12-14) and so the steel is completely covered with a dense gamma ferric oxide (γ-Fe2O3, maghemite) protective passive film. This is formed by the anodic reaction (1):
4Fe + 12OH– → 2γFe2O3 + 6H2O + 12e– (1)
Once the film has formed, the reaction continues (at a very slow rate) at the metal/oxide interface as a result of hydroxyl ions diffusing through the film of iron oxide. The cathodic process is ascribed to the reaction (2):
3O2 + 6H2O + 12e– → 12OH– (2)
This reaction takes place on the surface of the passive film. The cathodic process requires that oxygen molecules diffuse through the concrete to the passive film surface and are there reduced to hydroxyl ions. The electrical circuit is completed by the ionic transport through the passive film of the hydroxyl ions resulting from the cathodic reaction moving towards the metal/film interface and by electronic transport through the protective film to the film/electrolyte interface. Corrosion is proceeding in this state corresponding to the conversion of iron to iron oxide.
Passive (leakage) corrosion current densities (icorr) measured for steel reinforcement in concrete are of the order of 0.1µA/cm2 (Andrade & Gonzalez, 1978; Hansson, 1984). This current density therefore corresponds to an insignificantly slow corrosion (penetration) rate of 1µm/year. This corrosion rate is of the order of 1mm in 1000years and so it can be seen that the reinforced concrete structure or building element may be regarded as unaffected by corrosion. The steel in this state is said to be “passive” or protected by a “passive film” (Cherry & Green, 2017).
Since the passive film maintains a constant thickness (it dissolves from the outside as quickly as it is formed on the inside) no great swelling stresses are applied to the concrete and so no cracking of the concrete takes place (Cherry & Green, 2017).
3.4.4 Passive Film Composition
The precise nature of the passive film which is formed by the reaction of iron with the highly alkaline environment of the pore water in concrete varies. As above, it can be considered to be generally a dense gamma ferric oxide (γ-Fe2O3, maghemite).
The characteristics of oxides formed on steel under alkaline conditions and their electrochemical behavior have been examined by, for example, Nasrazadani (1997), Cornell and Schwertmann (2000) and Freire et al (2009). Iron-oxy-hydroxides like goethite (a-FeOOH), lepidocrocite (γ-FeOOH) and akagonite (β-FeOOH) below which more protective forms of iron oxides including magnetite (Fe3O4), maghemite (γ-Fe2O3) and haematite (a-Fe2O3) are assumed to be the constituents of the passive film formed on steel electrodes under alkaline conditions.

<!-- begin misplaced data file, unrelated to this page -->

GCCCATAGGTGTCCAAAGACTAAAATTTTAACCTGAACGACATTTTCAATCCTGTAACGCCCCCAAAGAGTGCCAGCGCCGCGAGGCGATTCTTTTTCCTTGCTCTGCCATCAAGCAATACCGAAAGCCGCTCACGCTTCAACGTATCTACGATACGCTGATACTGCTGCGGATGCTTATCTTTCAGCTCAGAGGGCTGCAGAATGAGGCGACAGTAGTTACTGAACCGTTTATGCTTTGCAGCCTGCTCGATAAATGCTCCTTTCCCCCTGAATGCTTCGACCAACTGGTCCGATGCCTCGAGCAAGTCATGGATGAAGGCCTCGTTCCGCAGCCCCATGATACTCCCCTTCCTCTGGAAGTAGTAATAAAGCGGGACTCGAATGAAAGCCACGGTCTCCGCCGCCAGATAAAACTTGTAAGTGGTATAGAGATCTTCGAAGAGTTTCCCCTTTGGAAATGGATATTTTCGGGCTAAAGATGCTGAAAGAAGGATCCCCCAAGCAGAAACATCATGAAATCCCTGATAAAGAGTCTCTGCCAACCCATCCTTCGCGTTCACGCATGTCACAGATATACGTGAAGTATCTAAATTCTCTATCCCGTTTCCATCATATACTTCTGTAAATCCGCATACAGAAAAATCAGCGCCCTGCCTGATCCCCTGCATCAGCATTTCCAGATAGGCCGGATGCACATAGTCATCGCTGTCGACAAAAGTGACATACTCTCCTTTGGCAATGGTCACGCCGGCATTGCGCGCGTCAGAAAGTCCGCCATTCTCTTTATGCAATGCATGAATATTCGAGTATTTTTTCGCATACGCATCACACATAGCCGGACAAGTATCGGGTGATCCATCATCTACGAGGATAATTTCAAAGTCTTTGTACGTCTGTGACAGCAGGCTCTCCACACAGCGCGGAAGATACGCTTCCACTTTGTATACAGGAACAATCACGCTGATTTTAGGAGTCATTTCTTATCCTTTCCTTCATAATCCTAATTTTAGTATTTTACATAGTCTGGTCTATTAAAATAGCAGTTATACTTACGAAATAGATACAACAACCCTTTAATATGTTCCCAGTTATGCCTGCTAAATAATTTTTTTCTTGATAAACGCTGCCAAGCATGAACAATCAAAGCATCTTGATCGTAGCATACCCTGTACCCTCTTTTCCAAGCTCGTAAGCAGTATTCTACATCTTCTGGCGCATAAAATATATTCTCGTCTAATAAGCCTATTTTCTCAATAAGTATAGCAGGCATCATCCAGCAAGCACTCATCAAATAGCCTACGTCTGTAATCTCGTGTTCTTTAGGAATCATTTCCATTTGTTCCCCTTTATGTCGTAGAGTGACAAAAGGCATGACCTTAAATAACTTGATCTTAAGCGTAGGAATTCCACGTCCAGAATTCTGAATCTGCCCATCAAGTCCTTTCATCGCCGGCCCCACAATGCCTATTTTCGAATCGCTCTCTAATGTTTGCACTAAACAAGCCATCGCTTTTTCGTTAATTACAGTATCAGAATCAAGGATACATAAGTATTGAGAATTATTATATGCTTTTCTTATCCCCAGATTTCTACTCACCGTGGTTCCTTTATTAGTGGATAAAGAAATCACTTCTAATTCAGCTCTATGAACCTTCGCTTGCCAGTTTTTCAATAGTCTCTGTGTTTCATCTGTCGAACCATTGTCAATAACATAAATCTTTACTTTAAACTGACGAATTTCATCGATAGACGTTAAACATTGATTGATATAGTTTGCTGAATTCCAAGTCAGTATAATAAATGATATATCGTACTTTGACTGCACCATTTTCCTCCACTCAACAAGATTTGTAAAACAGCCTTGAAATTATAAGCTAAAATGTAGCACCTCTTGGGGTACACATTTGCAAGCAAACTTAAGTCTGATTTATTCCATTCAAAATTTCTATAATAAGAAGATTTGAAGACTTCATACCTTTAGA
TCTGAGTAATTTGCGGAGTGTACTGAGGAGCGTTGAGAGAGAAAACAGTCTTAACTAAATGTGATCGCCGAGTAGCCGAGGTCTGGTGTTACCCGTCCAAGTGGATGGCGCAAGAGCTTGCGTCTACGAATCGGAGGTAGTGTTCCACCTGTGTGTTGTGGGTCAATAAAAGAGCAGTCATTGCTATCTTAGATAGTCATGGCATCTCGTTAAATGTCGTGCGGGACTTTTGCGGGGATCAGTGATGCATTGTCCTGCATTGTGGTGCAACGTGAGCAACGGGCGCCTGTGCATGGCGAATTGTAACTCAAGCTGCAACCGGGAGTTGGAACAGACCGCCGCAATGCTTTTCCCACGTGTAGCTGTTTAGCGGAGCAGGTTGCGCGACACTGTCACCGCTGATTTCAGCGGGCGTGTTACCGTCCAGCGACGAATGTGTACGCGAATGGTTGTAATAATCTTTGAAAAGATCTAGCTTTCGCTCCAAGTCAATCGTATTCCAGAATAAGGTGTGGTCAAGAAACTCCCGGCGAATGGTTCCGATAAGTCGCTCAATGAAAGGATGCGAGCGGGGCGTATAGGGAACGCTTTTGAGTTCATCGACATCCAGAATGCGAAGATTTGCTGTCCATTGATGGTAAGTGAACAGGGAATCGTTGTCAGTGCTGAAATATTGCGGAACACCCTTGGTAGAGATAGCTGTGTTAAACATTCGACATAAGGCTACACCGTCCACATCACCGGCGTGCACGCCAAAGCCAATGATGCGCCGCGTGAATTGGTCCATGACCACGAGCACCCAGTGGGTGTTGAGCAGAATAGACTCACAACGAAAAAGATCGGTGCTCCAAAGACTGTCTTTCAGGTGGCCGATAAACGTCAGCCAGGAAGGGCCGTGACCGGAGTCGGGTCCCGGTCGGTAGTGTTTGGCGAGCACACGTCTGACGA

Cohen (1978) indicated that the composition of the passive oxide layer is a spinel a-Fe3O4-γ-Fe2O3 solid solution. Sagoe-Crentsil and Glasser (1989) attributed the passive action of pH>12 concrete pore solution to the formation of a surface layer of Fe2O3-Fe3O4. Ghods et al (2011) have more recently also reported two-layer oxides in passive films, with an inner Fe2+ and Fe3+ layer and an outer pure Fe3+ layer. Al-Negheimish et al (2014) have also proposed a two-layer oxide passive film but the top layer was composed of FeO and FeOOH with Fe2O3 close to the steel surface.
More recently Ghods et al (2013) report of a tri-layer model of oxides for the passive film on the steel when exposed to simulated concrete pore solution namely a layer of FeO at the metal surface, then a layer of Fe3O4 and then an outer layer of Fe2O3.
MnS inclusions are often found in steels and their effect is to change the Fe2O3 in the passive film from γ-Fe2O3 to a-Fe2O3 according to Al-Negheimish et al (2014).
3.4.5 Passive Film Thickness
Singh and Singh (2012) proposed that the passive film formed in simulated concrete pore solution is of “ultra thin thickness” (i.e. <10 nm).
Ghods et al (2013) reported that the thickness
of the tri-layer (FeO/Fe3O4/Fe2O3)
passive oxide film was uniform between
5 and 13 nm.
Al-Negheimish et al (2014) have determined thicknesses of 6 to 7 nm for the passive film on steel in simulated concrete pore solution.
3.4.6 Models and Theories of Passive Film Development on Iron
Veluchamy et al (2017) indicate that the understanding of the passive state of metals started with Faraday (1844). Though several theories, models and experimental works on passivity have been published in the literature, the mechanisms underlying the stability of the passive oxide over the metal still remains a mystery according to Veluchamy et al (2017). They undertook a detailed review of theoretical and experimental results for the iron/electrolyte system invoking the high field model (HFM) (ion-migration mechanism), modified high field model, point defect model (PDM), variants of PDM (VPDM), diffusion Poisson coupled model (DPCM) and the density functional theory based atomistic model. The experimental and model-predicted dependencies on applied voltage, pH, chloride and temperature have also been presented and discussed by Veluchamy etl al (2017).